Recently, the guidelines for President Obama’s Making Home Affordable program were finally released. The program is designed to drastically reduce the number of homes falling into foreclosure by allowing up to 9 million homeowners to refinance or modify their existing home loans.
There are some very specific criteria you must meet to qualify. Here are the qualification criteria:
You must owe between 80% to 105% of your mortgage. What does that mean? The number reflects your mortgage to home value ratio. In other words, you can only owe between 80% and 105% of your home’s current market value. There is some market data that suggests approximately 25% of mortgage holders nation wide will qualify. Because of the large numbers of foreclosed homes in the Las Vegas valley, several areas have seen home values fall by up to 50% or more from prices in 2006. So you'll need to get a current, accurate appraisal of your home's value.
Your loan must be backed by Fannie Mae or Freddie Mac. If you’re not sure, you can call 1-800-7FANNIE and 1-800-FREDDIE to check. You can also check online.
Be within the conforming loan limits. The conforming amount will vary by city. For example, high cost areas like Boston, New York or Washington DC will have higher conforming loan limits than say, Des Moines.
Visit financialstability.gov and complete the Q&A to see if you qualify under the guidelines. It will determine if you qualify for loan modification or refinancing.
Even if you don’t qualify for government program, that doesn’t mean you’re out of options. With so many foreclosures hitting the market, banks are more inclined to negotiate with homeowners rather then foreclose. You can contact your bank directly to renegotiate your home loan. There are several options available to you, depending on your situation. In the case of a temporary setback, you might negotiate an option called forbearance, where your bank agrees to suspend monthly mortgage payments for a set time. After which you resume making your normal monthly payments and start paying back the payments you missed.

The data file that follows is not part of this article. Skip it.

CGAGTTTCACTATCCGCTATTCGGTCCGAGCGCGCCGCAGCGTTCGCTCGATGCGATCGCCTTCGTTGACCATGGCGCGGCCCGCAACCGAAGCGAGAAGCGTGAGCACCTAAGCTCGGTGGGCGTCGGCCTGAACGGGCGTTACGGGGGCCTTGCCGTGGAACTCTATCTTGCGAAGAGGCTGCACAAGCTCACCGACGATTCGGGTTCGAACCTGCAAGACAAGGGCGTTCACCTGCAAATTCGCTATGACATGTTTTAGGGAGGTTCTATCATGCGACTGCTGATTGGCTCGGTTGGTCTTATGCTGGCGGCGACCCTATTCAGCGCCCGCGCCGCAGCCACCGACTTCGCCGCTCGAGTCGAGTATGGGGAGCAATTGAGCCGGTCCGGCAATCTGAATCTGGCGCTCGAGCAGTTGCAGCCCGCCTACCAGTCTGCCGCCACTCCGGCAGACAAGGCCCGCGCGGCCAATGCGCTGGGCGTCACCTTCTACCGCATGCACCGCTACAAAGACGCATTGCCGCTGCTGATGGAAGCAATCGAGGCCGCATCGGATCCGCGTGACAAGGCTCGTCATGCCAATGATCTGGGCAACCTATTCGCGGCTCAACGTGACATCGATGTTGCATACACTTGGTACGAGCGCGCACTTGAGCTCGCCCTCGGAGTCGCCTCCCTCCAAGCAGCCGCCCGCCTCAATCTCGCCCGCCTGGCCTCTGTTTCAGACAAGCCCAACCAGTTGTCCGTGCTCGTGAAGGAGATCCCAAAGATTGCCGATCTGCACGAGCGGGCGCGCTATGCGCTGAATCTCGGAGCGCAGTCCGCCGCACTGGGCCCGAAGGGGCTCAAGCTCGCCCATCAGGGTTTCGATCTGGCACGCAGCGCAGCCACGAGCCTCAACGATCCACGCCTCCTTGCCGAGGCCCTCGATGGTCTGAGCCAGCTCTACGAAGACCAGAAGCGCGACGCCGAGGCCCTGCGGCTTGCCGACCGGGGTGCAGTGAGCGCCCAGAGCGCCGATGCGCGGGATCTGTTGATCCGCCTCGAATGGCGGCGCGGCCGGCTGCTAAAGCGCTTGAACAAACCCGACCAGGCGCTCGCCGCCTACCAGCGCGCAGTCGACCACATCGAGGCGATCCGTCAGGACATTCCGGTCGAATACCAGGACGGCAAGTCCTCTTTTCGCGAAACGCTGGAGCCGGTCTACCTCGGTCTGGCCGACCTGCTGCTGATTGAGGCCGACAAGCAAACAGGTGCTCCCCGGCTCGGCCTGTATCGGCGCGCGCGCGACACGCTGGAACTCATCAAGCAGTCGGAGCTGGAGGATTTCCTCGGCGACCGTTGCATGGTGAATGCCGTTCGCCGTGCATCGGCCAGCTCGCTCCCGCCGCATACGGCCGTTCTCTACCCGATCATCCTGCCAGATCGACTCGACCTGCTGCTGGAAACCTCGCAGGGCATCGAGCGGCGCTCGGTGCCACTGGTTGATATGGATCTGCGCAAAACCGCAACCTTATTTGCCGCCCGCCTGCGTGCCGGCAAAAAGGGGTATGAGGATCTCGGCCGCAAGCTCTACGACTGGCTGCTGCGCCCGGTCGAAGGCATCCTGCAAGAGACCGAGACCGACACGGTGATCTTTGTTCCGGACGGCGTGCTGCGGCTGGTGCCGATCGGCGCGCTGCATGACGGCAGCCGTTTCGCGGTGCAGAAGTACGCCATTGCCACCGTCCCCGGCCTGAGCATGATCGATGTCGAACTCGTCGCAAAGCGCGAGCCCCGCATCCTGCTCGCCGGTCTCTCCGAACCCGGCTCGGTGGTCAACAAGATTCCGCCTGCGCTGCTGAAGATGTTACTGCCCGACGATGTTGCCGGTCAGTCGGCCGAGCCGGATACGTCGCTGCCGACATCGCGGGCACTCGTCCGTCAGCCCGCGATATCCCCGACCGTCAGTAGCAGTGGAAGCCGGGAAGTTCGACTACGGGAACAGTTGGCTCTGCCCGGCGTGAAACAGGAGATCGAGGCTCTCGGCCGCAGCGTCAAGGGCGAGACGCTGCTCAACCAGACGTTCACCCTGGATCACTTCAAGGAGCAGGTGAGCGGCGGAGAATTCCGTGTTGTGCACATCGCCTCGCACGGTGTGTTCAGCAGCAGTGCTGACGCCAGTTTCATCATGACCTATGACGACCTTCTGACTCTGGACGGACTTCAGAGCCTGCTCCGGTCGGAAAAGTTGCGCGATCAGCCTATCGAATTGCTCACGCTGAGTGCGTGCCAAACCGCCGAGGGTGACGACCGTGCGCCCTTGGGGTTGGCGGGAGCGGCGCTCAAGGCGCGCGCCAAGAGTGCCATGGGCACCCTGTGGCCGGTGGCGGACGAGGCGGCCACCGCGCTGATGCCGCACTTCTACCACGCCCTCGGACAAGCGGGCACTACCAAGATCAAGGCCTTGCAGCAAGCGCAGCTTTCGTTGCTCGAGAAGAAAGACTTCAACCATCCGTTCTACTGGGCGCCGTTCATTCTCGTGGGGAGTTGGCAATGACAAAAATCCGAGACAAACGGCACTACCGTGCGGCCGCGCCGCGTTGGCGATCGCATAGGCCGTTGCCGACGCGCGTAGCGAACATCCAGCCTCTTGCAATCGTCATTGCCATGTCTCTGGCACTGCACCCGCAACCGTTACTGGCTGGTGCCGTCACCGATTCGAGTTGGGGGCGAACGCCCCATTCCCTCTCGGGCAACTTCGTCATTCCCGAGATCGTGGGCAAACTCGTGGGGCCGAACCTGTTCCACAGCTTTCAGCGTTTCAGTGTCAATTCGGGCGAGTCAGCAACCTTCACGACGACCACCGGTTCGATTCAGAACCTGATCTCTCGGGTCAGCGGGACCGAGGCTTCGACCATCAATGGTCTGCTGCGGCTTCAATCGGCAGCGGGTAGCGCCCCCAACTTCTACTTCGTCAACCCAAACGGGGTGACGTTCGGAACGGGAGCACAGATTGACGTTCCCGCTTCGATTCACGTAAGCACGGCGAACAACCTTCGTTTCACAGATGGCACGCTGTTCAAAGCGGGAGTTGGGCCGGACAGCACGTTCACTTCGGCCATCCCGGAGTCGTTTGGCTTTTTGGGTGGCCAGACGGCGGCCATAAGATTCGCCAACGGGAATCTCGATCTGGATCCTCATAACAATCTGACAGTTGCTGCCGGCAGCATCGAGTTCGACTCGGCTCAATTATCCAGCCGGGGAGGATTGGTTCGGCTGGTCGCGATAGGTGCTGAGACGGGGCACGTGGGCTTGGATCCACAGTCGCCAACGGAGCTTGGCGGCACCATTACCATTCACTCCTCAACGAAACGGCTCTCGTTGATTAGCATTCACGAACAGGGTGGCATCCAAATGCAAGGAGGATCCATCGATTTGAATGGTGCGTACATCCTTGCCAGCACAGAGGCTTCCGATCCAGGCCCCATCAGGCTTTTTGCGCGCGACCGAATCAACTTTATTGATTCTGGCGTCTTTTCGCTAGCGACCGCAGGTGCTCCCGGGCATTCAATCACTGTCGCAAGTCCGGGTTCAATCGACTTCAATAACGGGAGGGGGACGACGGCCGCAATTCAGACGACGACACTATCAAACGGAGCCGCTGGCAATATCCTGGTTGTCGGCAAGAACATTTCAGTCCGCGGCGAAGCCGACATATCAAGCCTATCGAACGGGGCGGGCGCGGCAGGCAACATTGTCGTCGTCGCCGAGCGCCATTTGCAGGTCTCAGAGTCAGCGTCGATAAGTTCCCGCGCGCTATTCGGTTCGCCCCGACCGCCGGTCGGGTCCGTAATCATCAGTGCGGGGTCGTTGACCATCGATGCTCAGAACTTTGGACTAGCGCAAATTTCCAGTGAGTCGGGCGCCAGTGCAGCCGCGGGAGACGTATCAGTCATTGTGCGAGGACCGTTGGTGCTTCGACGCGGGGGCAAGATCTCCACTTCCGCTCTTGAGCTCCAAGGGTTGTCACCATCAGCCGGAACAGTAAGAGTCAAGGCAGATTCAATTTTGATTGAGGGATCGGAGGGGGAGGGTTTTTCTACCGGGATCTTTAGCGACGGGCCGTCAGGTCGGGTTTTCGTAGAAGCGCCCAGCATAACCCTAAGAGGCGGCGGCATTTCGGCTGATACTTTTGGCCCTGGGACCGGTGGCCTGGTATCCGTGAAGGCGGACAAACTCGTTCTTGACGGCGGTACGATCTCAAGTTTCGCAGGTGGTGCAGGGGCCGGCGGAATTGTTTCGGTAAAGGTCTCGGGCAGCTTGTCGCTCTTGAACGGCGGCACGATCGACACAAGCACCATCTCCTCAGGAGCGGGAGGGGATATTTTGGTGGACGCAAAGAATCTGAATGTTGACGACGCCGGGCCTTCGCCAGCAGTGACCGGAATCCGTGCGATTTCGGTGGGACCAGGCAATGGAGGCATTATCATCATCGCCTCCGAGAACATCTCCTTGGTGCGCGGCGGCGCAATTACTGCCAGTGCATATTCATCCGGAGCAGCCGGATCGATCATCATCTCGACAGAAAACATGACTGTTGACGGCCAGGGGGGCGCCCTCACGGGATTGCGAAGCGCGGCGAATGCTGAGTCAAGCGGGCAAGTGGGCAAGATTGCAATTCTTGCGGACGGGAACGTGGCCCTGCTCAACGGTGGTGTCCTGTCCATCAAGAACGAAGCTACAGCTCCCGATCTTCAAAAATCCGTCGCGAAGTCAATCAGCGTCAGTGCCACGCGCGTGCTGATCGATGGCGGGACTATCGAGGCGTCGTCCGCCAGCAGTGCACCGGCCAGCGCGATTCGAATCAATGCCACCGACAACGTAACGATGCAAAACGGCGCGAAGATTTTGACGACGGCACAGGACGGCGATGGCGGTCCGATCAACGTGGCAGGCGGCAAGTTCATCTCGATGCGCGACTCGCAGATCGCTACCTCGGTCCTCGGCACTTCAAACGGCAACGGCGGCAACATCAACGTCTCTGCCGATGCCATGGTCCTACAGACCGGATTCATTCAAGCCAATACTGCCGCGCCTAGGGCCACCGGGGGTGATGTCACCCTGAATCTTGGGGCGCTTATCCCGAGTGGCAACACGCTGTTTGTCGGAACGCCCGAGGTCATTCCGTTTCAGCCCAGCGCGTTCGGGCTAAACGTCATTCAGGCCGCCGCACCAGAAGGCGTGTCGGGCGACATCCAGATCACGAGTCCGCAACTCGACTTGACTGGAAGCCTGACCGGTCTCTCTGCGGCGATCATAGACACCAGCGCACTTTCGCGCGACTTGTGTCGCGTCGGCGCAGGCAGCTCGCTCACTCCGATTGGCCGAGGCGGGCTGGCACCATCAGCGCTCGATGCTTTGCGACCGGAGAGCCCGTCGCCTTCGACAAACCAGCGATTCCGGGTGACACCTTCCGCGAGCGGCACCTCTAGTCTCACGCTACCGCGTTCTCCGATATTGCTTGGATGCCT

You may also try to renegotiate the loan, to reduce the monthly payments to a more affordable level, as well as changing the terms of the loan from something like an adjustable rate mortgage to a standard fixed rate mortgage.
If there is no possible way for you to keep your home, you may also want to consider a short sale and sell the property. In order to do that, you’ll need an agreement from your mortgage holder(s). They’ll need to approve the short sale price and any offers on the property must be approved by them.
All of these options and more are available and can be done by you. Be aware that there are predators out there that will try to charge you exorbitant fees to “help you” avoid foreclosure. There are plenty of state, federal and non-profit organizations out there that will help you free of charge. Don’t throw good money after bad! Talk to your lender first and see what your options are.
On April 28th, the Obama Administration came through on its promise to help homeowners who are facing foreclosure and couldn’t modify their existing loan. The initial program has been expanded to include second mortgages. Quite a few homeowners were unable to secure new financing due to a second mortgage on the property. According to Obama administration officials, it's estimated that as many as 1.5 million homeowners could be helped by addressing second mortgages.